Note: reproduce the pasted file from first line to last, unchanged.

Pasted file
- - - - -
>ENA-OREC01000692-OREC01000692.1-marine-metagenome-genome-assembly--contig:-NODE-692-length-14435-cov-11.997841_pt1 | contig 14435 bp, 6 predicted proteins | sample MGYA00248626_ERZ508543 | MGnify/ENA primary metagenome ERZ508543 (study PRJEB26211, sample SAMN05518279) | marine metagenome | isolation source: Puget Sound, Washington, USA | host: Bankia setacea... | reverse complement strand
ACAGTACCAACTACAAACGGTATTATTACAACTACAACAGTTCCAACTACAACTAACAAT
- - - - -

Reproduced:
>ENA-OREC01000692-OREC01000692.1-marine-metagenome-genome-assembly--contig:-NODE-692-length-14435-cov-11.997841_pt1 | contig 14435 bp, 6 predicted proteins | sample MGYA00248626_ERZ508543 | MGnify/ENA primary metagenome ERZ508543 (study PRJEB26211, sample SAMN05518279) | marine metagenome | isolation source: Puget Sound, Washington, USA | host: Bankia setacea... | reverse complement strand
ACAGTACCAACTACAAACGGTATTATTACAACTACAACAGTTCCAACTACAACTAACAAT